Ira Remsen House
214, Monument St., Baltimore, Baltimore City
Constructed in the 1880s, the Ira Remsen House is typical of the row houses constructed during the period and is of no architectural significance. The three-story brick row house has been altered. The original cornice was removed and replaced in 1945 at the time of a general remodeling. At the same time the front was sand blasted and the interior divided up into rental units. Apartments are located on the second and third floors with a commercial establishment on the first floor. Air-conditioners are mild intrusions on a visible side wall.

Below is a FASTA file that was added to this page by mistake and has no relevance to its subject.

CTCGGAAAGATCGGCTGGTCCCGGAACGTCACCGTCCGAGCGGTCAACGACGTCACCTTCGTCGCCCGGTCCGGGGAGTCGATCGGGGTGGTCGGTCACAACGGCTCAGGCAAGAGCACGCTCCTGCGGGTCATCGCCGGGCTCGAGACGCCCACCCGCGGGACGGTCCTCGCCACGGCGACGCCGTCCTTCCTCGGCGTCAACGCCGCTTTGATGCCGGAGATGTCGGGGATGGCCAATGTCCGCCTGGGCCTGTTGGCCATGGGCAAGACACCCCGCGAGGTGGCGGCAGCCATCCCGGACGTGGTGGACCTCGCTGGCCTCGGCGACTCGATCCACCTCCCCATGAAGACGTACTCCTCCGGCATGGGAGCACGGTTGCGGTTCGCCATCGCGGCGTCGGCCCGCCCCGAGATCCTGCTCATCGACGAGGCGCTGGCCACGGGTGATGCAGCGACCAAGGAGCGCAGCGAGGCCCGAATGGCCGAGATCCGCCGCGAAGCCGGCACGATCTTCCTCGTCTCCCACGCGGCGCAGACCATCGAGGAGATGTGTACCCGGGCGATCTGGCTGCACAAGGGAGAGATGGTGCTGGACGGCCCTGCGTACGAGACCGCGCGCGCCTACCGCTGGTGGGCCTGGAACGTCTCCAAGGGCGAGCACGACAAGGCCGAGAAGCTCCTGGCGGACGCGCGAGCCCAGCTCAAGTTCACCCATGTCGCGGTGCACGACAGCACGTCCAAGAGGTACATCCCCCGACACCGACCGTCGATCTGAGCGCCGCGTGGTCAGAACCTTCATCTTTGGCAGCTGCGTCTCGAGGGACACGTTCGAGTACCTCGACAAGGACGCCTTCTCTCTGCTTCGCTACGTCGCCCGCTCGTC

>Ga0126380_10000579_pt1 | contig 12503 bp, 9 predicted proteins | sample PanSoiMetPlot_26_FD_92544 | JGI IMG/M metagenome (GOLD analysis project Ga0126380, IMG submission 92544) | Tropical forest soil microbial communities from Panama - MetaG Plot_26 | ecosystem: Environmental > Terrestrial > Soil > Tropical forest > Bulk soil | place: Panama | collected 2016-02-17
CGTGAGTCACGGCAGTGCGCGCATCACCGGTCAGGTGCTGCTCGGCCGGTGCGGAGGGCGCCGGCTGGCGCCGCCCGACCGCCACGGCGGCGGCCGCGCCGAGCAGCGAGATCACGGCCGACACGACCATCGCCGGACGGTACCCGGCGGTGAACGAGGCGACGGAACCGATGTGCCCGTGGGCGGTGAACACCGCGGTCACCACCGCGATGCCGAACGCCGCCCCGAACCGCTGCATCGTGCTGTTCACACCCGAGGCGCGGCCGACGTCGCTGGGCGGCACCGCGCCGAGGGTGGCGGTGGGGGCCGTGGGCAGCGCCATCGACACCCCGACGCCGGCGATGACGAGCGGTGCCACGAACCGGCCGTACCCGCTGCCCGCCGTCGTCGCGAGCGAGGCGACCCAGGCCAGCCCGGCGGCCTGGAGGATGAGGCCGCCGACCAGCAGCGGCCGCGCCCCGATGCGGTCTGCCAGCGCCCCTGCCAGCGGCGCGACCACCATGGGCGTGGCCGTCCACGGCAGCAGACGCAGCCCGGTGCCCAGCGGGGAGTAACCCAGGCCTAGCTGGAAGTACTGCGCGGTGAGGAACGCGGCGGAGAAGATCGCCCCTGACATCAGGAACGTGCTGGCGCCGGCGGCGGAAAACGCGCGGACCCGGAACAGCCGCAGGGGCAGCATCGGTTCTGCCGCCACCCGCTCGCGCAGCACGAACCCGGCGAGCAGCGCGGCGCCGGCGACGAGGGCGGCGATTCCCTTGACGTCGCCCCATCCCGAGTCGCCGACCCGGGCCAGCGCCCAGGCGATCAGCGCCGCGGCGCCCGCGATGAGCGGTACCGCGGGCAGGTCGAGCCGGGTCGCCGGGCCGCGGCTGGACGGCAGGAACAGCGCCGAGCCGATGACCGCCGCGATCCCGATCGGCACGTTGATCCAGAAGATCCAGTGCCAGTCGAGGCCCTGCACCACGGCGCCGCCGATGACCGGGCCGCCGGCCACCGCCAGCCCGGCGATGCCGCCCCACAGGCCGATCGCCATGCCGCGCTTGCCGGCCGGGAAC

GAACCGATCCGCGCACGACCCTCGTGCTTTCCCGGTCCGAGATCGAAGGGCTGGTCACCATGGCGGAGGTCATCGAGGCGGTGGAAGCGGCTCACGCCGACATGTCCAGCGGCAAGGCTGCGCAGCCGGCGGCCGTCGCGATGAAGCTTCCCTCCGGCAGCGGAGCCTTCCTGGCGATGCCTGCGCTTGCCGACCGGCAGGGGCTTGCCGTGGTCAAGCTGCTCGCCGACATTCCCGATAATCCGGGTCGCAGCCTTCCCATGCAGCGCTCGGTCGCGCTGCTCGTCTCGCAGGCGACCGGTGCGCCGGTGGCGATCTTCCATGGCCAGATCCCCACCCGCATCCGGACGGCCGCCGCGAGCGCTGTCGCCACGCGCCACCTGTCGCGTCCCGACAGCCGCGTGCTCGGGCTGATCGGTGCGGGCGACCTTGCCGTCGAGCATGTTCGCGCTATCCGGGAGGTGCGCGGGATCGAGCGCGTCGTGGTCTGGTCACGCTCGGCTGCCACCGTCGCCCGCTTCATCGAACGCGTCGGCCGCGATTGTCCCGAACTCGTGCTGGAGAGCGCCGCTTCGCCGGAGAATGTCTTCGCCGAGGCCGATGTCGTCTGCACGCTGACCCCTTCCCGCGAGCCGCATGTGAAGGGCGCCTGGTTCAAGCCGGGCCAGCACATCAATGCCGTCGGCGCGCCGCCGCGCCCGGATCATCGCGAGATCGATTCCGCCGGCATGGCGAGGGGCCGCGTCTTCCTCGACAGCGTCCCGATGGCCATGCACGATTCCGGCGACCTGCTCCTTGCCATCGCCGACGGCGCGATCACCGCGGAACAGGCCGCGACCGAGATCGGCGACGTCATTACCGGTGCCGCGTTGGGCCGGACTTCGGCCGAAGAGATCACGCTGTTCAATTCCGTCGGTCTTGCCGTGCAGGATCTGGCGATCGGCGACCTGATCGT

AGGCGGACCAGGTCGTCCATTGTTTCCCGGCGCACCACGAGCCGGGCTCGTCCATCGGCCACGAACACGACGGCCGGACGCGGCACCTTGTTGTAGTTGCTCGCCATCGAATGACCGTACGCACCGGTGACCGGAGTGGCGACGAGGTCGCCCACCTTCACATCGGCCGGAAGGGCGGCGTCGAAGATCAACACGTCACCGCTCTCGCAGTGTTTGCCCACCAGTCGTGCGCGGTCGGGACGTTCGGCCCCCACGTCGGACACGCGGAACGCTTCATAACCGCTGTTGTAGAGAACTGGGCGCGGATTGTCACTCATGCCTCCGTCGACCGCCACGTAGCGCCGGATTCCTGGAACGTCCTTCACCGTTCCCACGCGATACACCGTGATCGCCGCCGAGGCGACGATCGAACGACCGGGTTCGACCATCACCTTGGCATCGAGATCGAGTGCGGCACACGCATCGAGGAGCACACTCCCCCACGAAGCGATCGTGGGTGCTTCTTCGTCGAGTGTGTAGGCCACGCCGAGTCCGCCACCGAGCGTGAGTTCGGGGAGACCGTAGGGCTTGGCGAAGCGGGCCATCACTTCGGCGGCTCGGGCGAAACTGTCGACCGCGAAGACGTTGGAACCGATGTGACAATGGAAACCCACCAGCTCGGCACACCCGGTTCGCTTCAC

Ira Remsen moved from 12 East Biddle Street to 214 Monument Street about 1901, the same year he became president of Johns Hopkins University. The house was his home until approximately 1925. Ira Remsen, chemist and educator, was born in 1846 in New York City. Educated at Columbia's College of Physicians and Surgeons, where he graduated at the age of 21 in 1867, Remsen went on to study chemistry in Germany, earning a PhD in 1872. After a brief teaching position at Williams College, Remsen was called to organize a chemistry department on the German model at Johns Hopkins University, where he spent the rest of his professional career. Between 1876 and 1901, he directed the chemistry department, building it into one of the finest in the country. In 1901, upon Daniel Coit Gilman's resignation, Remsen became president of the university until 1913. After stepping down as president, Remsen continued as a professor of chemistry and also served as a consultant to Standard Oil of Indiana. He died in Carmel, California in 1927 at the age of 81. His ashes were placed in a new laboratory at Johns Hopkins that had been named in his honor. Although Remsen made important research contributions in chemistry, such as "Remsen's Law" and the discovery of saccharin, he is best remembered as a teacher, synthesizer, and institution builder. In his classes and laboratory at Johns Hopkins, Remsen developed pedagogical techniques that were adopted throughout the country. Basically his techniques consisted of lectures explaining chemistry followed by laboratory work on problems raised during the lecture. Remsen was a brilliant lecturer and his daily visit to the work table of each graduate student made him a legend among his students. As a synthesizer Remsen had the gift of being able to survey the literature of chemistry and then presenting this knowledge in readable textbook form. Although his own basic research discoveries did not rank him as a great experimenter, this made him a dominant figure in American chemistry.